Doctor says Keough could play again

March 19, 1992

California Angels pitcher Matt Keough may be able to resume playing baseball again in three months, according to the surgeon who performed Keough's emergency craniotomy Monday afternoon.

Dr. Gordon Deen, of the Scottsdale (Ariz.) Mayo Clinic, said yesterday that Keough could be working out in three to four months. This, after what he called "the most severe head injury related to baseball I've ever seen." He compared the injury to one suffered in "a high-speed auto accident."

Keough, 36, who was struck in the head in the dugout by a line drive during Monday's exhibition game against the San Francisco Giants, was upgraded from serious to fair condition and was moved out of intensive care.

Deen said that when Keough arrived at Scottsdale Memorial Hospital on Monday afternoon, it was a "life-and-death situation. We had to get to him right away."

Surgery -- in which Deen opened Keough's skull above the right ear to remove a 3- to 4-ounce blood clot -- lasted 1 1/2 hours and there were no complications. Keough was in a coma when Deen arrived.

Keough might have difficulty concentrating for the next several months, Deen said. Eventually, that problem will be overcome, he said.

Deen said there's a good chance Keough will play again. Keough has not pitched in the major leagues since 1986. He played in Japan from 1987 to 1990, and his comeback bid with the Angels last spring was cut short by rotator-cuff surgery.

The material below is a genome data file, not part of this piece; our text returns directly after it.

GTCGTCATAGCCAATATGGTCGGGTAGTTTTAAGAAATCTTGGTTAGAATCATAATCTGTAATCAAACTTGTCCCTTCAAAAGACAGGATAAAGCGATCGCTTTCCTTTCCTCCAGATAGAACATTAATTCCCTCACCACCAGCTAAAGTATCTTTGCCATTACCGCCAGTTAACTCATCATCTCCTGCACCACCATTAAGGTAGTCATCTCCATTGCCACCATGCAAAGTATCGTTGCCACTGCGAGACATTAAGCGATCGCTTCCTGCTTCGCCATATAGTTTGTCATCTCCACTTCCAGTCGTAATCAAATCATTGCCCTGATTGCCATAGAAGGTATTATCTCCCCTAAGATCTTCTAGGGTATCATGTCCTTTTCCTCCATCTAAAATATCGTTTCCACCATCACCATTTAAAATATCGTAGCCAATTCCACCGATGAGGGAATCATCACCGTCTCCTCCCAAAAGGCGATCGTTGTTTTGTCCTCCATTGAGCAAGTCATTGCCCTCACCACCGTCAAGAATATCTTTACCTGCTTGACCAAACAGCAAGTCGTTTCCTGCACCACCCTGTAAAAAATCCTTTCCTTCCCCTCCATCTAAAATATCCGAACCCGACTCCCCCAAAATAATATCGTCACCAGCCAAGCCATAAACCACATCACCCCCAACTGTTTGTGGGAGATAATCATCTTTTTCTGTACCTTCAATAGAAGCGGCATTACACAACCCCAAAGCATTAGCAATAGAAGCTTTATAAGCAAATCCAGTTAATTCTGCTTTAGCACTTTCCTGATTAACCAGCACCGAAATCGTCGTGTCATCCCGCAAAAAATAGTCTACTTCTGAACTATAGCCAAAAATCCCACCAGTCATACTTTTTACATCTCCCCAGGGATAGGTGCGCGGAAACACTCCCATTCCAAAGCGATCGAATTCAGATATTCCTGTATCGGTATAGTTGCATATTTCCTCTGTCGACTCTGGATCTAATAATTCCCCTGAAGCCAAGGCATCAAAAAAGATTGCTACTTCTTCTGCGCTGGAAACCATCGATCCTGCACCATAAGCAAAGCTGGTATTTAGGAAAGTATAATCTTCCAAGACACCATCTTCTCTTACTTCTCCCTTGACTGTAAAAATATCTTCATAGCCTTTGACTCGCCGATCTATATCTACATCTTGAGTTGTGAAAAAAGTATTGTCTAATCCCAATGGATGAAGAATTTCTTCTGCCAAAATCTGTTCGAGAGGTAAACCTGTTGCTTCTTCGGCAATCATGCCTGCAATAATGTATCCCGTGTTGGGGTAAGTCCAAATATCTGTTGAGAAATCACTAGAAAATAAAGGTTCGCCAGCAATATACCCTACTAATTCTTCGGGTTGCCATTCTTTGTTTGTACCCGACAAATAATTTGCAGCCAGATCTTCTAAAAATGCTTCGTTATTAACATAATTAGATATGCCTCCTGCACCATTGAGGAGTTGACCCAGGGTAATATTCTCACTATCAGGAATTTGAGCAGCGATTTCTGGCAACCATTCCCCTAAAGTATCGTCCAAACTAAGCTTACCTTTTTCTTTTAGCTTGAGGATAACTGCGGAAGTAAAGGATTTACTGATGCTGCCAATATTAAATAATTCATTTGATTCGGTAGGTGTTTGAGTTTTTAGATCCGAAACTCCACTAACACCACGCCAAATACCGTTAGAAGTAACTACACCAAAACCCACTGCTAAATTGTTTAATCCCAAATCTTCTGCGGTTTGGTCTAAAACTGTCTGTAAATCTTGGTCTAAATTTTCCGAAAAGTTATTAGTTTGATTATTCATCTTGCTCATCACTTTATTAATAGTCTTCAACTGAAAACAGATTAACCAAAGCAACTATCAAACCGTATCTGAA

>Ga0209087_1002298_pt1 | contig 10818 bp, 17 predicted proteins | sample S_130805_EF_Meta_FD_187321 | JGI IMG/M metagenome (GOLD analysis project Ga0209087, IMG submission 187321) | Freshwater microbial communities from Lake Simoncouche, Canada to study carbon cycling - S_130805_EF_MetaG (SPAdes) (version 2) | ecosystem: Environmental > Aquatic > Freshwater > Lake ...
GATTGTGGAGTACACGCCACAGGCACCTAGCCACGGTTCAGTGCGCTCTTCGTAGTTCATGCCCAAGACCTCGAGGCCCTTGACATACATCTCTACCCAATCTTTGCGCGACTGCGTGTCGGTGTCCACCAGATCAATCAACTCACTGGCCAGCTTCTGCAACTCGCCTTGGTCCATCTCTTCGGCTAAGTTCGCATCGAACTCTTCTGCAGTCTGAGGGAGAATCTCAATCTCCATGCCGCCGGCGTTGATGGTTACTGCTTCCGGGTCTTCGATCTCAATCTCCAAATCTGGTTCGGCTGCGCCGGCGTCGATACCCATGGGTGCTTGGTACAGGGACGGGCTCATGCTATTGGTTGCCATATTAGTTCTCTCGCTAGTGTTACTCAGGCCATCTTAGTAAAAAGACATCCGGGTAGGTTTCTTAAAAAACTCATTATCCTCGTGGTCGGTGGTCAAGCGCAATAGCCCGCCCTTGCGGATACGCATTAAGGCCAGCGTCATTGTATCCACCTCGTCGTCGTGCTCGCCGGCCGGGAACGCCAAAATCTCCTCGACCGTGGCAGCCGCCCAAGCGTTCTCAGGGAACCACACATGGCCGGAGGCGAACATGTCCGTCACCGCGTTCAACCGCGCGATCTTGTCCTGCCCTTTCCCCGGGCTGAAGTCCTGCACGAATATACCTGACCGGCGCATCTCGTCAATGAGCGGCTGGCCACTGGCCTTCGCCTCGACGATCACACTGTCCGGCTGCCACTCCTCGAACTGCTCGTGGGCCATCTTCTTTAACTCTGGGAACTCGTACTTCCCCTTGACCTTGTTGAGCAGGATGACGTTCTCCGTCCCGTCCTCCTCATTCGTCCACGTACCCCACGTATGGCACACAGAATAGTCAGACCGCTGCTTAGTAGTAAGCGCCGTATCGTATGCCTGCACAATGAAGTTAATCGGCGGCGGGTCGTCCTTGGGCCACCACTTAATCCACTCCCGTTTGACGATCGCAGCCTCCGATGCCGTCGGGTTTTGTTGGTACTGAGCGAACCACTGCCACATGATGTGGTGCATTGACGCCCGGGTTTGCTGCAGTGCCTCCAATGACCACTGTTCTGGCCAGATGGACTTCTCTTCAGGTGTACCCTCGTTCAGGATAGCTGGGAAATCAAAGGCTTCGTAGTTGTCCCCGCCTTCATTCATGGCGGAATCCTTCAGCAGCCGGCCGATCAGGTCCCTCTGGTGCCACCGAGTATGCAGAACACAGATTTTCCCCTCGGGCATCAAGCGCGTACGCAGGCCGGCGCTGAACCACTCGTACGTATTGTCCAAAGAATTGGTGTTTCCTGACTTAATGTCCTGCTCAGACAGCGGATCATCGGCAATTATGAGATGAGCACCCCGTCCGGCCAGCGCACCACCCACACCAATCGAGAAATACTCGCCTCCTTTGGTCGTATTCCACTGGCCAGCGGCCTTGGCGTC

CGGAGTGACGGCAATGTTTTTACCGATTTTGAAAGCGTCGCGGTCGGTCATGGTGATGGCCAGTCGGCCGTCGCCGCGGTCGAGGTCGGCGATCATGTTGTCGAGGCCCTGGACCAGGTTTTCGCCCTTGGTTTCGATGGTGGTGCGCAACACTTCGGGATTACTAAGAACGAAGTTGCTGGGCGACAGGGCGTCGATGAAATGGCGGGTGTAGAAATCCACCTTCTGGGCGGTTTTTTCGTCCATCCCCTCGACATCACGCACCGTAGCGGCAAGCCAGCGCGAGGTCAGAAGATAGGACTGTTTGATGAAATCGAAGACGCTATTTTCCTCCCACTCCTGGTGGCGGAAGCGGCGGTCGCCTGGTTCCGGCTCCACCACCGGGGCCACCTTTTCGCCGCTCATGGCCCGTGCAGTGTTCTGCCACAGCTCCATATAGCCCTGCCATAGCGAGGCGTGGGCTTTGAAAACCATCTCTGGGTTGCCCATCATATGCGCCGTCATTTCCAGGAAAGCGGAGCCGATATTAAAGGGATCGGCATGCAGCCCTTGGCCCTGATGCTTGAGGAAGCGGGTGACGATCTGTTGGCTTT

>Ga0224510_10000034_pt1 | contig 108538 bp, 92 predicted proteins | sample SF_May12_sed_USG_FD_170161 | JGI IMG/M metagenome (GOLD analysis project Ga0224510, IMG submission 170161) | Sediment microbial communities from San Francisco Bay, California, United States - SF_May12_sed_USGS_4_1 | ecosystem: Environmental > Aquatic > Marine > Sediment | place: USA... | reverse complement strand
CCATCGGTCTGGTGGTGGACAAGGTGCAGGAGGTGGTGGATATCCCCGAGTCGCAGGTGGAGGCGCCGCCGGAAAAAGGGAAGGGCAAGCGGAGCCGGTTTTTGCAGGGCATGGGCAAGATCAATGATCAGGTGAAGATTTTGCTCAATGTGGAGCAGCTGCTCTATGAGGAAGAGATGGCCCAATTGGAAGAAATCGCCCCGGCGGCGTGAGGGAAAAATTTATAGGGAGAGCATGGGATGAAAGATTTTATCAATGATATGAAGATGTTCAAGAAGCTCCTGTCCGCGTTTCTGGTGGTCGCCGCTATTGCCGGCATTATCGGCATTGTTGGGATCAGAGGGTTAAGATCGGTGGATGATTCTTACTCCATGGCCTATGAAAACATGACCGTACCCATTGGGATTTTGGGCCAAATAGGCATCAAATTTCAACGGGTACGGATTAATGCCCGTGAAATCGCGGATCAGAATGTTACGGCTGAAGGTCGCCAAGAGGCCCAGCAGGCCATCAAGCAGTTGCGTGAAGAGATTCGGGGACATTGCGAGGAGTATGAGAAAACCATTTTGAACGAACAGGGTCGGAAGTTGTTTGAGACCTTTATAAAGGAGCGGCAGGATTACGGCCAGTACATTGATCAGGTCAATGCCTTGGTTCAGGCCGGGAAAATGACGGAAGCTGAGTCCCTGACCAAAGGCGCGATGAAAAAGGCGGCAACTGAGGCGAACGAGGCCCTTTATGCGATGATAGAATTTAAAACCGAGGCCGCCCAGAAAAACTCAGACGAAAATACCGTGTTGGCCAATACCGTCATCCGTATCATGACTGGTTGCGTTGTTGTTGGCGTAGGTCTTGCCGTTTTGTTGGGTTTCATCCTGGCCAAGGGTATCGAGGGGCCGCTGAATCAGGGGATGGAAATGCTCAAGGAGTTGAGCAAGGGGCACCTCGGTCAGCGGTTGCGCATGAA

Meanwhile, despite the accident, the city of Scottsdale indicated it doesn't plan immediate safety changes at its stadium, used as the Giants' spring home.

"Our dugouts are no closer than the average," said Bob Frost, Scottsdale's general manager of community services. "We don't think this is a safety problem."

In other Angels news, Bryan Harvey, who led the American League with a team-record 46 saves last season, was struck in the right forearm. He suffered a bruise that is not expected to affect his pitching.

* BREWERS: The club reportedly expressed interest in former Yankees shortstop Alvaro Espinoza, but refused New York's request for right-hander Chris Bosio in exchange for Espinoza and right fielder Jesse Barfield.

By releasing Espinoza, the Yankees will have to pay just just one-sixth of his $1 million salary if he clears waivers by tomorrow.

Espinoza's agent, Pat Gibbons, questioned the Yankees for signing free agent Mike Gallego to a three-year, $5.6 million contract in January.

"We knew we had to overpay, but that's not any of his business," general manager Gene Michael said. "Our people say Gallego is a better player. Maybe he's [Gibbons] mad because he didn't get as big a commission. And the funny thing is, he asked me for tickets for Opening Day. How dumb is that?"

* TIGERS: City voters said yes, and that meant no to a proposal to use their tax dollars to build a sports stadium.

With 92 percent of the votes counted, 65 percent of Detroit voters, or 75,910 people, rejected a proposal that would have made city coffers fair game for a new ballpark. Thirty-five percent, or 40,764, supported the idea by voting no.

The ballot didn't specify what kind of facility might be built. But the election was sought by opponents of a plan to use city tax revenues to finance a new stadium for the Tigers.

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